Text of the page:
Ahh – here in the Midwest we are starting to feel the glory of fall approaching, waking to 60 degree mornings. It makes us feel like we will soon be able to wear all the new glorious looks splashed across our fall magazines and catalogs. While flipping through the pages one thing was once again clear. High heels aren’t going anywhere and will continue to have full attention this fall. Everything from cap-toed pumps, spike-heeled booties, and stacked heels are gracing the pages and stores this fall. While we still have options of stylish, flirty flats, and the “New Block Heel“, high heels are still front and center.
Many of my sisters on crutches have their fashionista tendencies to blame. So, instead of telling you how bad high heels are for our feet, knowing full and well we plan to suffer anyway, I thought maybe serving up some tips on how to best wear high heels would be more helpful to all of us.
Here are some great suggestions to consider when wearing/buying high heels. The following is straight from WebMd, with Morris Morin, DPM, director of podiatric medicine at the Hackensack University Medical Center, and podiatrist Stuart Mogul, DPM.
- Get the best-fitting high heel possible. While this may seem like a given, stop and think: How many pairs of high heels cause your feet to slide to the front, leaving a gap big enough for a small cell phone behind your heel? Mogul says high heels that don’t fit properly cause the front of the foot to fly forward, creating more pressure — and pain — on toes. Look for narrow heels with a snug but not tight fit to correct the problem.
- Cushion, cushion, cushion. While a full-shoe insert can help, if you have pain in the ball of the foot — or you’ll be standing in your heels a long time — invest in silicone metatarsal pads. They look like flattened gummy bears, but they do a super job of shock absorption, says Morin. “It’s like replacing the fat padding you lost.”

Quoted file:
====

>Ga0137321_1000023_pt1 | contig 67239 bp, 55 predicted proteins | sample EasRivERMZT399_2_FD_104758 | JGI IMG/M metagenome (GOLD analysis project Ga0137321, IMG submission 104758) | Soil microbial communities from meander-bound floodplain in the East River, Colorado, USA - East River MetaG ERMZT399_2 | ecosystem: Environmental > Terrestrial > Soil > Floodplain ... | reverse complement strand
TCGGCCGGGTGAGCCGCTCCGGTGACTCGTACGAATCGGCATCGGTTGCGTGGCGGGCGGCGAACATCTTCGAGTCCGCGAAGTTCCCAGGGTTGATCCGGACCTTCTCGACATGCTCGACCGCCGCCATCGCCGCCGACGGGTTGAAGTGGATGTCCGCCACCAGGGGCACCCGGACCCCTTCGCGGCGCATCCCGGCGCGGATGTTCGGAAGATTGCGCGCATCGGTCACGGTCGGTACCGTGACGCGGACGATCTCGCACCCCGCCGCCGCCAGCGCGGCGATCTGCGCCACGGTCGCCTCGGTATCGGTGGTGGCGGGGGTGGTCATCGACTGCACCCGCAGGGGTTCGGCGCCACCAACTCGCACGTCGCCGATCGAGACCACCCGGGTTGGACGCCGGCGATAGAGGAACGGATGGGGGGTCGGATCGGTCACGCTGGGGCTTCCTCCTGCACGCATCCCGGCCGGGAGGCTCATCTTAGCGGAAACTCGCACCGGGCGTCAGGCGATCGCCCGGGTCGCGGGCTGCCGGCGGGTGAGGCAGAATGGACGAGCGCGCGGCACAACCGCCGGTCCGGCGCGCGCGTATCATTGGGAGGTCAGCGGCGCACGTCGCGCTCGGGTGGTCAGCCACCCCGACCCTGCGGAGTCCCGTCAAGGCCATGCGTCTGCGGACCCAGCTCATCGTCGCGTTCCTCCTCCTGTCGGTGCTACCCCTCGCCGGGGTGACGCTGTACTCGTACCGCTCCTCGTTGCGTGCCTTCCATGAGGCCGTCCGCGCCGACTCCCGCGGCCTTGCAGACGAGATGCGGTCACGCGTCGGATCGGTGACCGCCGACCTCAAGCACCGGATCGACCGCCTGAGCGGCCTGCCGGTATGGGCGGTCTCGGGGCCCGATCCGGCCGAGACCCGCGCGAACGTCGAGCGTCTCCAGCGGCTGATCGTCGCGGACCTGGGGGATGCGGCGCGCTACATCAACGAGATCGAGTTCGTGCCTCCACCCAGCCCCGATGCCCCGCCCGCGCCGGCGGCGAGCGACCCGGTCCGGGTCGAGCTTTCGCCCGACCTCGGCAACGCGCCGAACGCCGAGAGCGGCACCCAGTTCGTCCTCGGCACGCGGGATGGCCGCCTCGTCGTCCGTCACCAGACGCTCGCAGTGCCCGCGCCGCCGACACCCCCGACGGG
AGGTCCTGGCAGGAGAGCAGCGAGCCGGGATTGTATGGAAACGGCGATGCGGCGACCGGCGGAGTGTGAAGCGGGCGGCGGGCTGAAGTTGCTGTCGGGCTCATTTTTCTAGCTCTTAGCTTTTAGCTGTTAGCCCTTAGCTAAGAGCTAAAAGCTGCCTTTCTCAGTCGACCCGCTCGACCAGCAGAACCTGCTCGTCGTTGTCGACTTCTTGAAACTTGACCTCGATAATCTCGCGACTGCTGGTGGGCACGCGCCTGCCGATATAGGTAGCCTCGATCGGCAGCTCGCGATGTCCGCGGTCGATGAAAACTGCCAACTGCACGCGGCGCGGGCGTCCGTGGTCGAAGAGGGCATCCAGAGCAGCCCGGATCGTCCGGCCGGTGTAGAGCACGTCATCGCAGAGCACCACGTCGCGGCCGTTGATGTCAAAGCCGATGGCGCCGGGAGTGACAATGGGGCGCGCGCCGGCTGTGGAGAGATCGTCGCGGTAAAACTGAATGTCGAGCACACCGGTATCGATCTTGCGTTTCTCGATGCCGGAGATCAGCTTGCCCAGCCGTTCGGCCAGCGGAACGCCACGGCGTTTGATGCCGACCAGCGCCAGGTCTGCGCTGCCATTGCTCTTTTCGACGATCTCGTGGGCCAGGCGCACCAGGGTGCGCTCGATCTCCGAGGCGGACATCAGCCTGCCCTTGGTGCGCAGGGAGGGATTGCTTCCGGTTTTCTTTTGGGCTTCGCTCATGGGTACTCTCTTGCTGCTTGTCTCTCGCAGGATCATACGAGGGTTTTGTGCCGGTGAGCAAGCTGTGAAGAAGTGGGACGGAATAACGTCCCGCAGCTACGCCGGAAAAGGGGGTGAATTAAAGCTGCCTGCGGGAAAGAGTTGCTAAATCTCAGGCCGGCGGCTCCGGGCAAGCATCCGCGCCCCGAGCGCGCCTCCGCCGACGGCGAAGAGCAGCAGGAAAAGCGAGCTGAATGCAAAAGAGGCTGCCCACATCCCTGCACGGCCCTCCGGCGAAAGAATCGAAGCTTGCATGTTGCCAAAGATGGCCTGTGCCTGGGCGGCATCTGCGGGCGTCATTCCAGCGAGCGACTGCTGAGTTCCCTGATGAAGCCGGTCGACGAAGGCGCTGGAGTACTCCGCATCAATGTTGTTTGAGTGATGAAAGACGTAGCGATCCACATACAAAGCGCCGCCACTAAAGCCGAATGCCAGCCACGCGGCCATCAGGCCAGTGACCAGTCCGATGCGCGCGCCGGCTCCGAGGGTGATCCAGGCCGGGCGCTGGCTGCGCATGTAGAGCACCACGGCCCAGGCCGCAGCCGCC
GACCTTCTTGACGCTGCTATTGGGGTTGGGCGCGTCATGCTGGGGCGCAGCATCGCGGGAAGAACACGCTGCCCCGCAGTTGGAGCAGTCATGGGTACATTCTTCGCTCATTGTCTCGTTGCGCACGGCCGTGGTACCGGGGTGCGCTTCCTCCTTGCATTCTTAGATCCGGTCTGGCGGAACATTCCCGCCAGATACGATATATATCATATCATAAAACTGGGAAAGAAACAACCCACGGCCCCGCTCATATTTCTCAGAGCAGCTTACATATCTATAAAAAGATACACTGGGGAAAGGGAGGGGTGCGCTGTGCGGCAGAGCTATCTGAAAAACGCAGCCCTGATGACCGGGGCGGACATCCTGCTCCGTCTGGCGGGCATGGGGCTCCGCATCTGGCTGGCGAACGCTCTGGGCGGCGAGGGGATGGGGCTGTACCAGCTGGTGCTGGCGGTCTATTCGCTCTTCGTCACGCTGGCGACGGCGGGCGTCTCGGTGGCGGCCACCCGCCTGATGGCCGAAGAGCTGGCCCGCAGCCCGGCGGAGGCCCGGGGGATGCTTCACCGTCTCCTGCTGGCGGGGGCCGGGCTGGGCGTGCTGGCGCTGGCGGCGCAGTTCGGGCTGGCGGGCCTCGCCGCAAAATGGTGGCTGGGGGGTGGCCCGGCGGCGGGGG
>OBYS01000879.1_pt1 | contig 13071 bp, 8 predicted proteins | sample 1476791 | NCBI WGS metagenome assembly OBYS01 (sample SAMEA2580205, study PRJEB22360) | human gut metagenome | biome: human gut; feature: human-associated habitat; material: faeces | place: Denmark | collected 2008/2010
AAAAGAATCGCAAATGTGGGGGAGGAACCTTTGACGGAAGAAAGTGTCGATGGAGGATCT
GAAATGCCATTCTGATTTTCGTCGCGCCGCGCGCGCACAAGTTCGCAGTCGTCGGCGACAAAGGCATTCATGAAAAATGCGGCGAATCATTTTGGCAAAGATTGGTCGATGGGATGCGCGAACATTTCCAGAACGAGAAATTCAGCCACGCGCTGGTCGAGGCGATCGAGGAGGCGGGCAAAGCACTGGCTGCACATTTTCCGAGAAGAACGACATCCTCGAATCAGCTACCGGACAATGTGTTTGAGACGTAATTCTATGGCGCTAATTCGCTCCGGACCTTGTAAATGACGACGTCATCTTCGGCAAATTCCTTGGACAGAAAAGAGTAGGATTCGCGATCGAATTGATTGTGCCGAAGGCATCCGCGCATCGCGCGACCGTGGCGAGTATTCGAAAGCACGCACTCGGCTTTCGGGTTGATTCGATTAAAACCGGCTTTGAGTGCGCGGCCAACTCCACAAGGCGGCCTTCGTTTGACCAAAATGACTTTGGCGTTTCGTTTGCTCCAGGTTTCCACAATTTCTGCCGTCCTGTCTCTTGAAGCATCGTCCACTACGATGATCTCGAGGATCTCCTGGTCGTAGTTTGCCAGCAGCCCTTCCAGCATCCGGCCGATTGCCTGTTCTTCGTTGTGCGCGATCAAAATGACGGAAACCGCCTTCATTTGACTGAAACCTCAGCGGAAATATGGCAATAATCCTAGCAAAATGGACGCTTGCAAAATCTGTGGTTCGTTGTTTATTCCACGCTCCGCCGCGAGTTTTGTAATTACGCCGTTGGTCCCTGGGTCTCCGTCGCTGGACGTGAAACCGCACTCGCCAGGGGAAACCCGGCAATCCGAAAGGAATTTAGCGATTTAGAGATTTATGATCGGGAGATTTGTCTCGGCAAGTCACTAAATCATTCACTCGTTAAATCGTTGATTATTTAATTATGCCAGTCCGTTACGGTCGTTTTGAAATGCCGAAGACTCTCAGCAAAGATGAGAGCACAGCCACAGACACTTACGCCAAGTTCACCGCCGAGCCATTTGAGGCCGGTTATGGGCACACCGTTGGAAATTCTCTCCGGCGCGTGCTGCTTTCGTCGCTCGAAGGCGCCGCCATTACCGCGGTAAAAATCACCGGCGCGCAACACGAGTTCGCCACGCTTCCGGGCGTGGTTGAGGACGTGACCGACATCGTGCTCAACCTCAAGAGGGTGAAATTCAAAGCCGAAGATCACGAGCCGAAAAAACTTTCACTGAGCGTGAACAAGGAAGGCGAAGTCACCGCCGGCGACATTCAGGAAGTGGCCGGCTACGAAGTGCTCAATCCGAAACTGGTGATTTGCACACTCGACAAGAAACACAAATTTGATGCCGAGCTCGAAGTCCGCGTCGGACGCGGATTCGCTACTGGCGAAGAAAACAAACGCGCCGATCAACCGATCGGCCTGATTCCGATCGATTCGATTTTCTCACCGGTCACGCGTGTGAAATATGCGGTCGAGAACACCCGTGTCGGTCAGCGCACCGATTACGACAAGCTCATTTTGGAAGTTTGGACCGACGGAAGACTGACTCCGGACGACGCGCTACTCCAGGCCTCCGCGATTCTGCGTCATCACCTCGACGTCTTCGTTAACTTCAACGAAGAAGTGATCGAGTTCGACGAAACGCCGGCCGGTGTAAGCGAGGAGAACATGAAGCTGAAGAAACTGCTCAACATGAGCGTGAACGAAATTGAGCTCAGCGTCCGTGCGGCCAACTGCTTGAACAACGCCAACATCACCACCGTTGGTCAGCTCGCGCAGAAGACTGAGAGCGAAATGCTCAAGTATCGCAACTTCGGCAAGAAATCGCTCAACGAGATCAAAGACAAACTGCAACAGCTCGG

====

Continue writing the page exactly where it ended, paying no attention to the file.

- Wear a thicker heel for stability. “A thicker heel will give you better balance and may help relieve some pressure by distributing the weight on your foot more evenly, says Morin. Alternating heel heights can also help reduce problems with the Achilles tendon.
- Pay attention to the “slope” or “pitch” of the heel. While some 4-inch heels will give you a straight drop down to the flatbed portion of the shoe, others will be a more gradual slope. This may be easier on the arch, says Morin, and might help relieve some pain in the ball of the foot.
- Wear open-toe high heels to relieve pressure on corns and calluses. See a podiatrist to have corns and calluses professionally removed and correct the problem that’s causing them. But if that’s not possible, opt for open-toe shoes to take pressure off inflamed areas.
These are tips we can live with – we just need to find the RIGHT 4-inch heels!